This one should be simple to anyone who sees it (once I decode what I mean by fundamentally… and sound…by then for sure!) In the initial post I defined this as – fundamental rules enforced such that you don’t have to check datatypes, base domains, relationships, etc. The gist here is that you at a minimum don’t have to spend all of your time validating what has been saved.
As an analogy, consider the first car your mom and dad (or mom or dad or grandparent or even yourself, so as not to be offensive to anyone!) purchased. If it was like my first car, my father made sure that it was fundamentally a safe vehicle, but that was pretty much all you could say about it. It didn’t have all of the bells and whistles (unlike my car now that has lots of whistles) but it had an engine that was solid and managed, a steering wheel that turned, and brakes that stopped the car. Near the end of my ownership of the car, it had a set of pliers for a gear shift, but at that point the car was losing the fundamentally sound “zone”.
So why does this matter? There is a large number of non-db programmer types who would prefer it if the database was treated as nothing more than a data storage device with some search capabilities built in. SQL Server is happy to serve in this capacity, but what a waste of resources. Why?
- Data has to be validated to be used– ETL type processes are all to often ETCCCCCL processes, where instead of Extract, Transform, and Load, there is a bunch of Clean, Clean, Clean processes tossed in. The problem is that no matter how good you are, without using at least foreign key constraints and transactions, you will end up with less than pleasant data once users and the reality of concurrent data access gets a hold of your data.
- Some forms of validation are very difficult to do outside of the data layer – starting with foreign key constraints, this list is actually more large than you might imagine. For example, any validation where another table or multiple rows is involved, like a check constraint that check the cardinality of a relationship. Another example is uniqueness. Uniqueness enforcement should always be done in a UNIQUE constraint. Worst case you are going to end up with a unique index that is very helpful to the query processor.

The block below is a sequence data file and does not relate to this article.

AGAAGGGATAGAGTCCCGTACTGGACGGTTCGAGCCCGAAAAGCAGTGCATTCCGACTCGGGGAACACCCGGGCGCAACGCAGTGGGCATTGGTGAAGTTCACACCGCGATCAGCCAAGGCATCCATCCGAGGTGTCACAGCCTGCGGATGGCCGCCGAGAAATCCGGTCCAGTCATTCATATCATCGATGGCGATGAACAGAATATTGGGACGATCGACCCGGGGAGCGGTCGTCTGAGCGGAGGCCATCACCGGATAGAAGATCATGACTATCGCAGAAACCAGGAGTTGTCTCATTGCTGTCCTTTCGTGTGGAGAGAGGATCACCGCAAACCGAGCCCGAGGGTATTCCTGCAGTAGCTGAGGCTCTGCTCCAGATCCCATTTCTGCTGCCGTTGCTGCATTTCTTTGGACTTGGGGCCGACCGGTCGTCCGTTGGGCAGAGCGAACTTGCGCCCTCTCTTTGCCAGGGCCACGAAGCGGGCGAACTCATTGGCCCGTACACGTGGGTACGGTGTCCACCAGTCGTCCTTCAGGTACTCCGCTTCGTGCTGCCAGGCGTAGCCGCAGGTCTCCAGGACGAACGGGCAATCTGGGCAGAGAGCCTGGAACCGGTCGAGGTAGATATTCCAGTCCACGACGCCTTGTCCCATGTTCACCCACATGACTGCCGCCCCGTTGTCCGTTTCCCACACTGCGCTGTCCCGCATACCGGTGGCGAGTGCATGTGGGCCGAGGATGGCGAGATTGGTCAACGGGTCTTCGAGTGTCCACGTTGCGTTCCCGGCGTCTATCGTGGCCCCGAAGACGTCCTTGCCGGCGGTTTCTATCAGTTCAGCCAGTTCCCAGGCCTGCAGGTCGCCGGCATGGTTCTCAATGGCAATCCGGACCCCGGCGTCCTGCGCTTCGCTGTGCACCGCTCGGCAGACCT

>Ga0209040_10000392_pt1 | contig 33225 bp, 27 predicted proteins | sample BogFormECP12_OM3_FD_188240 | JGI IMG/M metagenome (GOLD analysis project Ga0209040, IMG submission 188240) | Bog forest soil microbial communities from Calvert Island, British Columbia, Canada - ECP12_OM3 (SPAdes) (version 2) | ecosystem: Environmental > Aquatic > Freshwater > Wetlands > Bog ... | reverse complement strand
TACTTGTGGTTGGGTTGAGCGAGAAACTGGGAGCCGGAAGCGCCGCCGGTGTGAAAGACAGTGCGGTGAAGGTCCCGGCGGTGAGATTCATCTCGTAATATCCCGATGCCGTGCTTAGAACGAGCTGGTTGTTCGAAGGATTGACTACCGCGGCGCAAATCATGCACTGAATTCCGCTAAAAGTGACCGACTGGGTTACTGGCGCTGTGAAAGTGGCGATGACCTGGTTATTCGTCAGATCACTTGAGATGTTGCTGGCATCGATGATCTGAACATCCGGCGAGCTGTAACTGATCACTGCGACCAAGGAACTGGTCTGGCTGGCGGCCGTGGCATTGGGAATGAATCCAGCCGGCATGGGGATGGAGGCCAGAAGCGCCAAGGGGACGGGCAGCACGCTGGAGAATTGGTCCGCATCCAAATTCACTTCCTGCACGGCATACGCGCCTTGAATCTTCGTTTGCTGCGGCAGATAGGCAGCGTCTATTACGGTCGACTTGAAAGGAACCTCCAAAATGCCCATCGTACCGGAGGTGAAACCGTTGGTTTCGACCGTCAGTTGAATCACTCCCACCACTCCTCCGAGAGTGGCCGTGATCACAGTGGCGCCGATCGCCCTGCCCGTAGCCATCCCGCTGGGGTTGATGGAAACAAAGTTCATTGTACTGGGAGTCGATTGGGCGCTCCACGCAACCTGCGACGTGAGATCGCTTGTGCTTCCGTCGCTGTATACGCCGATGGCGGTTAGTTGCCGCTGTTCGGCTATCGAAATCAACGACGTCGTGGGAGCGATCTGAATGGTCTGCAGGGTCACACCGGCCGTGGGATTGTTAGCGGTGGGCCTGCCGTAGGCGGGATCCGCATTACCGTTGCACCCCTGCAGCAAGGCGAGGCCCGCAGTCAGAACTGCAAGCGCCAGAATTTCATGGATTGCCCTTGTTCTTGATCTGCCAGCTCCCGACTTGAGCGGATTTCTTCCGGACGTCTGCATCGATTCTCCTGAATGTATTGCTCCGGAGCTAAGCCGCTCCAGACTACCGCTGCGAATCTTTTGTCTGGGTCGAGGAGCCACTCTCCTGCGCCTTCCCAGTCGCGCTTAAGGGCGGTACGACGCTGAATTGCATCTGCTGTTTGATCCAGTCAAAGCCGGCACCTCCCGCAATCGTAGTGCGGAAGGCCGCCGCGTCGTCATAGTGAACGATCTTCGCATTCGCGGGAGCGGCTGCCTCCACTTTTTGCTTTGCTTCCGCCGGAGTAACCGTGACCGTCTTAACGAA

- Loading data is far safer – If you rely completely on a layer to manage the integrity of the data, what happens when the ETL layer is pointed AT your data? Do you have to recode all of the rules? Of do you just hope that the rules are all followed? Unfortunately hope springs eternal in a lot of situations where it was not such a dandy idea, and the UI starts failing because of unknown data rules.
- Data in a nullable column ought to allow nulls – Nothing quite cheeses my cracker more than trying to set up a scenario and I leave all data nullable and it crashes the app. So you start filling in data as you figure it out (hopefully the app tells you what column it is stumbling on) until you finally get there. If the app requires data, then the database should too.
Look, In the early days of client-server programming, we tried using the data layer as the be-all and end-all layer of data programming, and it stank. Our UIs were as bad as a lot of web pages are now. No validation, just let a different layer handle it and report errors after the user had entered lots of data. I am not suggesting that. And be clear about something else too. This is NOT about stored procedures. Stored procedures are part of the data access layer, not the data layer. Whether or not you favor procs as a data access layer is immaterial to this discussion. I am talking about the fundamentals that can be done with or without a TSQL implemented data access layer.
- Theoretical data ranges – Salary greater than 0, Temperature for the weather forecast within a range that could actually occur, etc.
- Data types – don’t just use sql_variant for every column, leaving the user to deal with it at runtime. Pick the type that actually represents what you are modeling.
- Data Length – And in the same vein as data type, choose a length that is reasonable. Too many databases have varchar(50) for all string types, unless it is text. Come on, think about it and set the max limit if there is one. Don’t use an “unlimited” type and only give the user 50 characters. And don’t do the opposite either. Varchar(50) with 100 characters on the UI. Unless your testers are excellent (or psychotic) you won’t find that out until much later
- Uniqueness – Already mentioned. Don’t leave that to the UI, you are going to need an index in any case to do this well.
- Relationships – Foreign key constraints rule and take no thought.
And implement as much of this on the UI as needed also. Best case you generate the code from both from a rule repository. Don’t force the poor user to type data into 100 columns and then find out that the need another piece of information in a proper format, only have the form timed out when they come back to it. Unless you hate your users, in which case you are excused as long as one of my friends isn’t stuck using your evil UI…then it just isn’t cool.